Sunday, 23 September 2012


Lupus changes everything.

One of the things I've found hardest to adapt to is that everything constantly changes - in a day I can go from feeling good to being in agony and too tired to get out of bed.

Dealing with the changes lupus has brought me has been a process of grief.  I have had to give up things.

I've had to give up trusting my body to be able to do the everyday things I used to take for granted. I've even had to give up the kind of shoes I love to wear.

I've had to give up being able to work through a whole day like a "normal" adult - and been left with having to have my afternoon nap.

Lately, I've had to give up the assurance that I can always count on my own mind and memory.  Brain fog has become a major problem - and the worst is that I think I am behaving rationally and it is only after the event I discover the things I've done.

One of the biggest things I have had to give up was my work.  I'm a Christian minister - and that's not just a job, it's a holy calling. It's something one does, not for the money (because there's easier ways of making more money), but because of a sense that this is the one thing I was created to do.

About four years ago, I had to give that up, completely.  I had used up all my long service leave and annual leave one year, had a year of sick leave, and then was confronted with the fact that I was not well enough to continue, and had to retire on health grounds.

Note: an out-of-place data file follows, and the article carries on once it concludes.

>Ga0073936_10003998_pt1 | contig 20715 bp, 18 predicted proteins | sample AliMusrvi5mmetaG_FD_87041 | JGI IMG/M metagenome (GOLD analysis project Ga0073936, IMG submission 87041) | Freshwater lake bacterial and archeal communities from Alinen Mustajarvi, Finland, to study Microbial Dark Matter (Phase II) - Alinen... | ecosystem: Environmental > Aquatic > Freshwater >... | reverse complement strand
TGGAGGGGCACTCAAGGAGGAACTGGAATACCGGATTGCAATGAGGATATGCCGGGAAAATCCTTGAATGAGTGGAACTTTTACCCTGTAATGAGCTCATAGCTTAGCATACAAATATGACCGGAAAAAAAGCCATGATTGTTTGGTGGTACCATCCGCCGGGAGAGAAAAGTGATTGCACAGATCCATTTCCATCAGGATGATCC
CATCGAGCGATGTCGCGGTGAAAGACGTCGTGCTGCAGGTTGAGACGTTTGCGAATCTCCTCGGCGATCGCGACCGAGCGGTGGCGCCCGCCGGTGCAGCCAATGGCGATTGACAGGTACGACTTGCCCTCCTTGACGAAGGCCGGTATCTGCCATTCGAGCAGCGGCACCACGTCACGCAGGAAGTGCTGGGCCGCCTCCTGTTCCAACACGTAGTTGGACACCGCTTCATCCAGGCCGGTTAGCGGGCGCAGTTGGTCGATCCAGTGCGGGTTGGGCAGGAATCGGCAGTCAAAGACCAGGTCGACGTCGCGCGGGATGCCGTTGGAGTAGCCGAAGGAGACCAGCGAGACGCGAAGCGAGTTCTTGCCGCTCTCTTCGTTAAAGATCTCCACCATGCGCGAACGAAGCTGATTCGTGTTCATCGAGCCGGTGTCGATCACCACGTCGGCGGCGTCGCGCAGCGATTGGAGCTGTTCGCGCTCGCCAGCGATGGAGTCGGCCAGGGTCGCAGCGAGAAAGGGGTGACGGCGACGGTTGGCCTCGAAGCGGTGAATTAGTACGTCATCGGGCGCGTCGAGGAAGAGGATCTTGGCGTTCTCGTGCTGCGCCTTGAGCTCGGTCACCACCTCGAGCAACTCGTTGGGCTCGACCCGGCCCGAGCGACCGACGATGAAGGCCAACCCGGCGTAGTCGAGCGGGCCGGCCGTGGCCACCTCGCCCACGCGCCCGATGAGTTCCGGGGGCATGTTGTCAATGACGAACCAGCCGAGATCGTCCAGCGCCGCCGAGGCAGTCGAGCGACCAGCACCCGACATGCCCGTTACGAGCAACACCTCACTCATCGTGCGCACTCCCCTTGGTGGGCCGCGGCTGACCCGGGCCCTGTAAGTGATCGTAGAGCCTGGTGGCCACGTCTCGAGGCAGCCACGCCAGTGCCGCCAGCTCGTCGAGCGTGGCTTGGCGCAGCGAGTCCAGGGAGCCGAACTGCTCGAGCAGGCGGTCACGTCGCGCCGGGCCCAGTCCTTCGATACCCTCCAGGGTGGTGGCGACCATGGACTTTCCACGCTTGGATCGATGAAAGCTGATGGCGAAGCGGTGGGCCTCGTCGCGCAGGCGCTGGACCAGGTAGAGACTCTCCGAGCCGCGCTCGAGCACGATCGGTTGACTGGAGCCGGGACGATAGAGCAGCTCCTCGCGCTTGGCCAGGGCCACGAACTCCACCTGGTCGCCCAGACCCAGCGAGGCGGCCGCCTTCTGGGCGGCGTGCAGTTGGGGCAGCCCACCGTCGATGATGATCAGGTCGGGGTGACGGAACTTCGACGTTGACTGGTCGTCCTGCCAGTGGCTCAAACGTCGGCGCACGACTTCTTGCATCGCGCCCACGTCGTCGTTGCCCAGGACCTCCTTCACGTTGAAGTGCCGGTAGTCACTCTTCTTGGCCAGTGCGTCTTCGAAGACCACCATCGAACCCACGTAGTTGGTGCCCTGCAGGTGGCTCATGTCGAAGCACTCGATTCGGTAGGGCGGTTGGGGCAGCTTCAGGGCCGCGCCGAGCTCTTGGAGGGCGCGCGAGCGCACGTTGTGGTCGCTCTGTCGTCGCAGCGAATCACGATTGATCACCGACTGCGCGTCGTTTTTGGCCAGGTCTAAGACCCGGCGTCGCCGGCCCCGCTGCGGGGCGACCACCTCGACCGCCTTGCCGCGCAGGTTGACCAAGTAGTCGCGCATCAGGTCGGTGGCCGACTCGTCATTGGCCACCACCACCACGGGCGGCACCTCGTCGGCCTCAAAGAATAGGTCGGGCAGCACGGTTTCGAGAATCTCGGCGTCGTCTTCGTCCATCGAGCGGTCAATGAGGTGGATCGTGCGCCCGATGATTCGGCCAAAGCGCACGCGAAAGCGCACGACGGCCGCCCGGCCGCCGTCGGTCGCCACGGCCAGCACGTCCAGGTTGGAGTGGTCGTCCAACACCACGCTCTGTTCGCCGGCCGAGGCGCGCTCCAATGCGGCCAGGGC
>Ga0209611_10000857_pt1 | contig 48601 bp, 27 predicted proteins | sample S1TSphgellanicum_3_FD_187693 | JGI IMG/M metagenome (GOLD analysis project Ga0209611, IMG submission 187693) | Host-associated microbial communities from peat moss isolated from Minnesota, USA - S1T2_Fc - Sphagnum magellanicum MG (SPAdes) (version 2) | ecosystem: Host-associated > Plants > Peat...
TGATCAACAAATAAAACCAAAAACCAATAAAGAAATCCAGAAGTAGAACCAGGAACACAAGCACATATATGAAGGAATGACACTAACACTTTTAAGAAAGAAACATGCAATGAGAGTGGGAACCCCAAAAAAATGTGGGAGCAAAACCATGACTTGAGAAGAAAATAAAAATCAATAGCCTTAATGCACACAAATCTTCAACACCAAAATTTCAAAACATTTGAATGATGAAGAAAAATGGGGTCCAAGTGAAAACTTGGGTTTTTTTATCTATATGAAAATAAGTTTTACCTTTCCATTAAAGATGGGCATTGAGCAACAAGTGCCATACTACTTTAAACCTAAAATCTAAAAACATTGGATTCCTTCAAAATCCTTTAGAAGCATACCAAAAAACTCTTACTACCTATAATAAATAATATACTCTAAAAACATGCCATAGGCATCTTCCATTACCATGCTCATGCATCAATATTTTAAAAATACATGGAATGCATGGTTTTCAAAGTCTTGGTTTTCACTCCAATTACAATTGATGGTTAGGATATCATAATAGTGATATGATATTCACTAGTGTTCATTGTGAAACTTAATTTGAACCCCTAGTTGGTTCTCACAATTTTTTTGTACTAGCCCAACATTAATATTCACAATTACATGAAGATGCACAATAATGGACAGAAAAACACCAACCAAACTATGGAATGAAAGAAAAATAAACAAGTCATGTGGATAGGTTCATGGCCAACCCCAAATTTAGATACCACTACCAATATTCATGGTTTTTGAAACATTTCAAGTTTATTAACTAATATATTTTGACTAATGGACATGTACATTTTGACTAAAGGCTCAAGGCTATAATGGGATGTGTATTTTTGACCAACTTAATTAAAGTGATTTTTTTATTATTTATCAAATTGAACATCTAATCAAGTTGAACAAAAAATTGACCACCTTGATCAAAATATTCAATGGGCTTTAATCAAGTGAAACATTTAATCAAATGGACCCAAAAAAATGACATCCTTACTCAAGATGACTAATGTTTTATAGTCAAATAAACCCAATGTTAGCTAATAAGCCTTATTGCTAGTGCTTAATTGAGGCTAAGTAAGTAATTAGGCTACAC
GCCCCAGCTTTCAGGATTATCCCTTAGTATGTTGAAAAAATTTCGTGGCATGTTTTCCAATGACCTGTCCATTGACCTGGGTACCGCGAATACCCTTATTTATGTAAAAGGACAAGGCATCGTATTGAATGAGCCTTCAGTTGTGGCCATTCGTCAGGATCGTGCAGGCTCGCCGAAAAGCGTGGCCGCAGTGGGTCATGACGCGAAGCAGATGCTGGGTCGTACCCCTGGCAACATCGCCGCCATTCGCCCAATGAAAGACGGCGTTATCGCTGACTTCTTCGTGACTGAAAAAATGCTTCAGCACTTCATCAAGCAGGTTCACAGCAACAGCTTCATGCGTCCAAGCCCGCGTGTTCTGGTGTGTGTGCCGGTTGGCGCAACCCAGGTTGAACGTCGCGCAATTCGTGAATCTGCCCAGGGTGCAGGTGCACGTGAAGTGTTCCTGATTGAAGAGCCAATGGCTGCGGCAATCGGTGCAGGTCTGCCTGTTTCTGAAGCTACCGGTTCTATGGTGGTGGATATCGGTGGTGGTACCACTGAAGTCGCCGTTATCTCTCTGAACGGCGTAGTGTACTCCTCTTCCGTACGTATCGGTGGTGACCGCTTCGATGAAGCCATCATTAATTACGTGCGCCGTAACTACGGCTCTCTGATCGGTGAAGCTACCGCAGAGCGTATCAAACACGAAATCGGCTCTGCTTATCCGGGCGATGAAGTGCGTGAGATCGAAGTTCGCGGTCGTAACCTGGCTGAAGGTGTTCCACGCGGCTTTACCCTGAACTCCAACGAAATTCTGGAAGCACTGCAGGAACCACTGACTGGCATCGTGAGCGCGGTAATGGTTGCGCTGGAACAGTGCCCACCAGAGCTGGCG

I had a year of doing nothing at all that I could consider constructive.  Then a year, where I helped out in my local congregation by preaching once a month.  Since the beginning of last year, I've been doing part-time "supply" (filling in where a permanent appointment has not been made) ministry. I love my congregation dearly, and the little bit of ministry work I do helps me to feel I have a purpose in life again.

But now, I'm at a crossroads.  Brain fog has become so bad, that I just don't trust myself any more. I have to consider that the point may have been reached where I am a greater burden to the church than I am a benefit.

I think I'm in a better position than I was four years ago.  Since then, I've established this website, and its accompanying  Facebook Page, and I've started on a Google Plus Page. It gives me a sense that this time around, I have something worthwhile to do when there's nothing else I can do.


  1. The person who wrote this sweet blog sounds to me like they would write a good hearty sermon. Modify the q and a's, if your not feeling quick on your feet. Do like you do your blog, write it down. It would be ashame to miss out hearing from someone so enlightened and potentially helpful to others who may be suffering. HUGS, Julie

    1. Thank you so much Julie. I really appreciate your encouragement.

  2. Hi Iris
    lupus is a horrible disease and I wish that I didn't have it, but I have and I have to learn to live with it. I read your blog every day and I wish that I had the strength that you have, you inspire me in lots of way. Despite Lupus we will survive. Love and best wishes

    1. Hi Terri
      I wish we didn't have it either. I wish it didn't exist. Thank you for your support. Hugs.


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